Over at BoingBoing, they're investigating the question: "How long would your PhD have taken if everything worked the first time?" I have to admit, it took me a few minutes to adjust my head to that idea, since God knows, nothing in my PhD ever looked like working the first time.
And it's a hard one to answer, because I had to do some backtracking, as so often happens in total synthesis. This was of the "Dang it all, turns out I can't install that carbon at that step, so I'm going to have to go back, put it in earlier, and hope the downstream stuff still works" variety. (Not all of it did, of course). So how do you account for tactical moves like that? There are several layers.
How long would it have taken if I'd chosen the right move each time, and each reaction worked on the first shot? Even then, that's a tricky one, because one typically runs things on a test scale and then on larger amounts as the ground firms up beneath you. So if things had worked every time, just fine, and I'd scaled up as soon as they did each time. . I'd say around a year. Maybe even nine months; it's hard to say, because the concept of everything working is so alien.
Then one could ask, how long would it take to run through the chemistry in your dissertation, straight through, knowing what there is to know about it? In that case, it would be shorter. Just flogging away at the procedures, nonstop, and having nothing go wrong along the way (hah!), I think you could beat through everything in mine in two or three months. Boy howdy, would I hate doing that.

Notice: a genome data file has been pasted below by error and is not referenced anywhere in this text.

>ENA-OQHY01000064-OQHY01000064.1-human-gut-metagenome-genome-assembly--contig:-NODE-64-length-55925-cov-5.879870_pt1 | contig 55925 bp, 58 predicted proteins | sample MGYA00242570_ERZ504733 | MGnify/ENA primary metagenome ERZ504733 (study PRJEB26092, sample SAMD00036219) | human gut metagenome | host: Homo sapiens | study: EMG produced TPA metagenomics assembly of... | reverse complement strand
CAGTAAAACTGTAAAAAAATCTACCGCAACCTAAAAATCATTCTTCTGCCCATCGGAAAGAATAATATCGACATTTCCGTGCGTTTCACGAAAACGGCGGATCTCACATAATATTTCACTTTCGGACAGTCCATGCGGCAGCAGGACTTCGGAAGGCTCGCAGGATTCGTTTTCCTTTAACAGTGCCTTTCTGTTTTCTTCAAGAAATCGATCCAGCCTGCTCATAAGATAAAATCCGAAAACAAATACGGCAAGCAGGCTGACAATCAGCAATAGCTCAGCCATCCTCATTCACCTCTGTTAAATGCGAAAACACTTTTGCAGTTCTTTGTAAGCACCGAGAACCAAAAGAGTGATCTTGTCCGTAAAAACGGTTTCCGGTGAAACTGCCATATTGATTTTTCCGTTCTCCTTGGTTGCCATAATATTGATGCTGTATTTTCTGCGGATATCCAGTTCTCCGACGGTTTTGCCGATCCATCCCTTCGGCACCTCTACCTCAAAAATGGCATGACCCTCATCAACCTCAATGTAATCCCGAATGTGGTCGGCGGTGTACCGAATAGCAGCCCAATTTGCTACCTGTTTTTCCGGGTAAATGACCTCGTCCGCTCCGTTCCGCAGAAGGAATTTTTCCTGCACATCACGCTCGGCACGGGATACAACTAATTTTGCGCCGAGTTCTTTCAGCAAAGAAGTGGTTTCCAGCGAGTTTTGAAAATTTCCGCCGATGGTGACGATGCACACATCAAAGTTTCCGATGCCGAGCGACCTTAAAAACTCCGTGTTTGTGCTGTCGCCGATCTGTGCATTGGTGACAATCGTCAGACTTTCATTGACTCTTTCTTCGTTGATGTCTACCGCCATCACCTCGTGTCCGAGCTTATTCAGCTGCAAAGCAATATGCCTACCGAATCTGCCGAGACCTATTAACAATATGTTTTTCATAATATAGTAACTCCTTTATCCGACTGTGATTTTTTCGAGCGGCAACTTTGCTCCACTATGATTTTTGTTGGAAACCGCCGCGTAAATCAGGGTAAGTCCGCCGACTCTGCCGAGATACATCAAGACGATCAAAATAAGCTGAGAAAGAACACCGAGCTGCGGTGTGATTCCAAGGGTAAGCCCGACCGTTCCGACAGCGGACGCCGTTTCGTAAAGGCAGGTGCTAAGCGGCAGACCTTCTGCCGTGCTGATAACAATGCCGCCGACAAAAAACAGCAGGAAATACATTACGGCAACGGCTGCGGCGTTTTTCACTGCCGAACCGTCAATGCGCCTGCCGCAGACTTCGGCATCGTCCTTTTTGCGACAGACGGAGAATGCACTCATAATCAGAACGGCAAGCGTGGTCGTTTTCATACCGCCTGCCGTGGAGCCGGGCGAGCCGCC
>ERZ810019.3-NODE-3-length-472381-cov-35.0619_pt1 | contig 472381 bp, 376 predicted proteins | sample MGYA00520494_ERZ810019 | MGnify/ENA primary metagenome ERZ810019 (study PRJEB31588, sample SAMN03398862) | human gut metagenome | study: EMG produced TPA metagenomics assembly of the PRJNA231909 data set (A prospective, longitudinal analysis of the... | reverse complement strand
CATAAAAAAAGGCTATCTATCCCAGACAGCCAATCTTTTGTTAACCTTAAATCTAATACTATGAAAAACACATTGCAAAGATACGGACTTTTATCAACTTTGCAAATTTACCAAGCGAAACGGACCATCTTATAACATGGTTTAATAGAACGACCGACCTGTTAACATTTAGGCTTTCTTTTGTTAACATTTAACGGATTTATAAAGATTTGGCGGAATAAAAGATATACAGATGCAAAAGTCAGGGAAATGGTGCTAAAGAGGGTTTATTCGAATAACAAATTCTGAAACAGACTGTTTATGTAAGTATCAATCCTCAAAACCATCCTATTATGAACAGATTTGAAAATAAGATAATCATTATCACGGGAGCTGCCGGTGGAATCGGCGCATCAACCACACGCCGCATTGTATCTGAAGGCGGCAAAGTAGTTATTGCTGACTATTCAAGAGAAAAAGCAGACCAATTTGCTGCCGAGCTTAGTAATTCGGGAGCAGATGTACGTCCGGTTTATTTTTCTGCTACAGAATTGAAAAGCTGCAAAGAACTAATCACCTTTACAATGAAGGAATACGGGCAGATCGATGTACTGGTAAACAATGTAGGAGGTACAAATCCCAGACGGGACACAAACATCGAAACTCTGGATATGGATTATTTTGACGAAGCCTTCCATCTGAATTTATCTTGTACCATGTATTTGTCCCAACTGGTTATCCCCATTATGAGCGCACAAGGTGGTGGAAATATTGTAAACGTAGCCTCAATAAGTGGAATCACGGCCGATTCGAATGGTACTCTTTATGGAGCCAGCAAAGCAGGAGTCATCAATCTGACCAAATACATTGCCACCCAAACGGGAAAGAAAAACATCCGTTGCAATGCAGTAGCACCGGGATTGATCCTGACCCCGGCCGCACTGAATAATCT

What does that leave out, then, of a degree that took me four and a half years? (A flippin' short span, I might add, considering some of the other degrees coming out of my old group). Well, there are all those false starts down synthetic routes that ended up painting me into corners. Being carbohydrate-based synthesis, many of those were protecting group problems, but there were a couple of rip-the-whole-sequence-up episodes, too, when things just wouldn't go any further. And there were things like finding out that a base camp of material I'd stored in the freezer had gone to hell anyway, in the dark, under argon. And realizing that a TBDMS group had up and migrated on me, such annoyances as that, which also involve proving that it happened and making sure that I knew where everything was still attached.
And there's an awful lot of time spent just getting each reaction to work - six or eight or ten ways to bring in a methyl group. Four or five different reduction conditions. All those choices, every time: borane THF or borane-dimethylsulfide? Swern or PCC? Hydrogenation catalysts, Lewis acids, finding out that switching from BuLi to KHMDS when making methylene Wittig reagent changed the yield of alkene from 10% to 90%. Chip, chip, chip, at every step along the way. At the time, it seemed as if my legs were mired in not-so-fresh concrete, three feet deep across the lab. Looking back, though, I think I must have been flying. . .